Teenage Mutant Ninja Turtles - You Have My Support

Jake Spencer
14 March 2012

Seaweed, seaweed, seaweed.

Great. Now that that's out of the way, let's talk about why Ultra's Teenage Mutant Ninja Turtles on the NES kicks serious shell.

Don't let the Ultra name fool you - Ninja Turtles and all other games that fell under this branding (such as Metal Gear) were actually developed by Konami. It's not necessary to understand the convoluted NES publishing rules which led to Konami forming a puppet company, but the connection between Ninja Turtles and Castlevania is absolutely germane.

Why were Frankenstein's monster, the mummy, and Death all minions of Dracula? Why did packs of disembodied Medusa heads fly in sinusoidal waves? For the same reason that giant purple steamrollers patrolled the streets of New York and crazed chainsaw killers guarded the sewers below. Both Castlevania and Ninja Turtles were decidedly Japanese takes on beloved Western characters, and I would argue that it's this developmental mismatch - this flagrant mishandling of the source material, if you prefer - that lends each game its identity. They're cultural amalgams, and better for it.

In an interview with 1UP, Konami's Hidenori Maezawa said that Ninja Turtles didn't sell well Japan, contributing the lack of popularity to confusion amongst Japanese consumers. As he put it, "Why turtles? Why ninjas?"

For me, the moment I knew that I would be a Turtles fan for life - that I would never outgrow the series, no matter how many terrible spin-offs and reboots are released - was the first time I really listened to the series theme song. I was probably ten-years-old, it was the late nineties, and I was living in a world where garbage like Teenage Mutant Ninja Turtles: The Next Mutation was still finding its way onto national TV. I thought I was so far past my Ninja Turtles phase that nothing would ever bring me back.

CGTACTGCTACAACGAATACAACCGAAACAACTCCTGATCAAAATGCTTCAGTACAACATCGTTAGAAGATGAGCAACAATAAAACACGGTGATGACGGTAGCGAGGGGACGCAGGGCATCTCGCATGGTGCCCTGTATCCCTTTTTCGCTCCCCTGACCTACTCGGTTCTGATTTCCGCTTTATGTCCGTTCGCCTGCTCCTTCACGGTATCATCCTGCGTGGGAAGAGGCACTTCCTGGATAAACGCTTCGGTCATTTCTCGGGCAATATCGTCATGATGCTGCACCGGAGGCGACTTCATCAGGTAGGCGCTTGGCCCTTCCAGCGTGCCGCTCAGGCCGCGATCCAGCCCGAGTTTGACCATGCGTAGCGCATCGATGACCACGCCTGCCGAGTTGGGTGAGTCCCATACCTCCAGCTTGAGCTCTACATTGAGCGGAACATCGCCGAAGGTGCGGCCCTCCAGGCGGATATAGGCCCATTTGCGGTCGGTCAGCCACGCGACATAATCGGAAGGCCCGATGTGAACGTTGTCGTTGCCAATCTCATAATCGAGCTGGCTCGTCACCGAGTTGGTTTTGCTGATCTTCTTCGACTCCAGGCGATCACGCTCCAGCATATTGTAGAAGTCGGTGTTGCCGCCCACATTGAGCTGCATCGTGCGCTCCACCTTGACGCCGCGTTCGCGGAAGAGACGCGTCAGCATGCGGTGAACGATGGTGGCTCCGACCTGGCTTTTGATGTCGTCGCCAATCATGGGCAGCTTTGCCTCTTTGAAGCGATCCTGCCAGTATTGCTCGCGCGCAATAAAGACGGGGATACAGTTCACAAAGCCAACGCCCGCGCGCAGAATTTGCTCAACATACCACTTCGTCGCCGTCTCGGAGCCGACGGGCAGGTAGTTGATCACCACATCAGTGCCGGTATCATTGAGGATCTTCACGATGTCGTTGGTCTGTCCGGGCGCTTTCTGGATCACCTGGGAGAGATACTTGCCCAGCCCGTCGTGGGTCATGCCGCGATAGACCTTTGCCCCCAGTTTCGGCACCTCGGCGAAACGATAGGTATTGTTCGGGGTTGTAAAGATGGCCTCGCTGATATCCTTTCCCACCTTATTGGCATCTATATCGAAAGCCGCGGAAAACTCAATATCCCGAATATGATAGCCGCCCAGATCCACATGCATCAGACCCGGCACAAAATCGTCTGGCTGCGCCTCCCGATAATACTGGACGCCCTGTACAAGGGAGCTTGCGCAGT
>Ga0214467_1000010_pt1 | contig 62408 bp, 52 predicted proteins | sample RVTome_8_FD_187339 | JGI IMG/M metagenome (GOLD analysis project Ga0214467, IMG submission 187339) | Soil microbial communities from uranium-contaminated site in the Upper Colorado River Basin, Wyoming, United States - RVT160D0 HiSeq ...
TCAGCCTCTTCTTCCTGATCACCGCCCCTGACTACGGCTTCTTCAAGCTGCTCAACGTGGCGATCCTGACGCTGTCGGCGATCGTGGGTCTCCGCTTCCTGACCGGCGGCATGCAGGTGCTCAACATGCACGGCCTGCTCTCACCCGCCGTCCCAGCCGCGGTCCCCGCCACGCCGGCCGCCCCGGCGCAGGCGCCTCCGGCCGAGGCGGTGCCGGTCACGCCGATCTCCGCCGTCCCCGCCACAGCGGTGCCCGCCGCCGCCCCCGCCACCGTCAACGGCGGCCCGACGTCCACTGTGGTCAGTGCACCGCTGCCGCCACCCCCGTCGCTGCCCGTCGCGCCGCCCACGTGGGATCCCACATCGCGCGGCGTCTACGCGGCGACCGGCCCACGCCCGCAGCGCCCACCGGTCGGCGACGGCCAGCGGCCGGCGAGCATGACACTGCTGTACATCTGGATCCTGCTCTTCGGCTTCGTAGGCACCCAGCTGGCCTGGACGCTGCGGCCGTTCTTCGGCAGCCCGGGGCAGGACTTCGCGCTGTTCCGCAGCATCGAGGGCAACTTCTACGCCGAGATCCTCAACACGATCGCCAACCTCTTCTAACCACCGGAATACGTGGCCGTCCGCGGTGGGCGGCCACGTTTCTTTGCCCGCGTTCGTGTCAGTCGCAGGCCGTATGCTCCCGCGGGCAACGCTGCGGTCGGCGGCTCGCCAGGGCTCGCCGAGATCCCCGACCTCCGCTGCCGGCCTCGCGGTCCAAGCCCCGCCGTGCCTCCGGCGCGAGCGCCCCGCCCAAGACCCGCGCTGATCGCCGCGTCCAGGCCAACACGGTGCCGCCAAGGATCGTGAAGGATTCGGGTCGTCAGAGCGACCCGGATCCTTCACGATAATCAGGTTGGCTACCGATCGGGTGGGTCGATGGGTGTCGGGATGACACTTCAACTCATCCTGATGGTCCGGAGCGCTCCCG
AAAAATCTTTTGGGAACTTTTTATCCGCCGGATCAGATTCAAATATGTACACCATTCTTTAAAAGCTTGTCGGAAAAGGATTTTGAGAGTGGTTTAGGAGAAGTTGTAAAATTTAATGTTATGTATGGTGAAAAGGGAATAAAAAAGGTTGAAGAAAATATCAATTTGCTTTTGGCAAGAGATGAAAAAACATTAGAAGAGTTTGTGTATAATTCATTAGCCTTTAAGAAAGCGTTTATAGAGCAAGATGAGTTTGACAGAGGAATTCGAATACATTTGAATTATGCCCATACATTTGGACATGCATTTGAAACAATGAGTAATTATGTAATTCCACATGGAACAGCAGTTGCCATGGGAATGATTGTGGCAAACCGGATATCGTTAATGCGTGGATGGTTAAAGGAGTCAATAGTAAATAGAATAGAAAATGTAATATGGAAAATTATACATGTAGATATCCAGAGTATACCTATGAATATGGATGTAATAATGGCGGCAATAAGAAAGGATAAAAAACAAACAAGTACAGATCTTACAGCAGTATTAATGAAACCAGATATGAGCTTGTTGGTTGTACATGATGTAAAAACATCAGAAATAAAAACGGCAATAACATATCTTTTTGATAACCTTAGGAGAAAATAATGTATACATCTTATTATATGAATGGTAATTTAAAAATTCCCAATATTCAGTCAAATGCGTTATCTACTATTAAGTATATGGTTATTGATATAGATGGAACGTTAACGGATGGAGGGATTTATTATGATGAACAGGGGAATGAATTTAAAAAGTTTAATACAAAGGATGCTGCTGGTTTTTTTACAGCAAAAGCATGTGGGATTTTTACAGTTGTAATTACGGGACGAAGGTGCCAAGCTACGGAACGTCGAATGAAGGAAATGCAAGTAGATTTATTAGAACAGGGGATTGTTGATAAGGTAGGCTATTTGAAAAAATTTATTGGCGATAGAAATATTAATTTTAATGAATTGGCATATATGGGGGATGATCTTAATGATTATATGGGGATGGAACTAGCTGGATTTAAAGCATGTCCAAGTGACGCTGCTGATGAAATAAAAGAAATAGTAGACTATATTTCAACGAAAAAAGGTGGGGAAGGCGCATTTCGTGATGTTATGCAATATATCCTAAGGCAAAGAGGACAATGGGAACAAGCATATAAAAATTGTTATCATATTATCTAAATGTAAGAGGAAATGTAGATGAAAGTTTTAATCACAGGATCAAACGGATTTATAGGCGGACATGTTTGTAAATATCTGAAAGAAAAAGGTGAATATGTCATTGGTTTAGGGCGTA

One day I woke up with a fever. Nothing serious, but it was that kind of sick where all you can do is stay home from school and pop old VHS tapes in the VCR, and that's the reason I happened upon an early episode of the Ninja Turtles cartoon. That's when I heard the theme song for the first time in years:

"Teenage Mutant Ninja Turtles!
Teenage Mutant Ninja Turtles!
 Teen-age Mu-tant Ninja Turrrrrrtles!
Heroes in a half-shell - Turtle Power!"

There's an absurdity to the juxtaposition of those four words that was lost on my three-year-old ears, but at ten, all the magic came swirling back in an instant.

It's impossible to ignore how amateurish most of the level design in Ninja Turtles is, but everything else is just so weird that I don't care. Look at the image above. Donatello is in some kind of Tiki-themed warehouse with a wave of three-foot mosquitoes above, that Animatronic robot that fell down the stairs in Robocop below, and a pair of precariously placed neon conveyor belts on either side. Also, Donatello is a giant turtle-boy who learned Ninjitsu from a New York City sewer rat and has come to the warehouse to save a news reporter in a banana-yellow jumpsuit from a rhinoceros man with a machine gun.

The music is totally tubular, the satisfying way enemies explode when you hit them is bodacious, the dual enemy sets are righteous, and the non-linear exploration is...bosa nova. (Chevy Nova?) So many elements of Teenage Mutant Ninja Turtles deserve high-fives and pizzas, but it's the singular gestalt that makes me shout, "Cowabunga!" It may be sparing in its direct connections to the movies, comics, cartoons, and toys, but the sheer weirdness makes this one worthy of the Turtles name.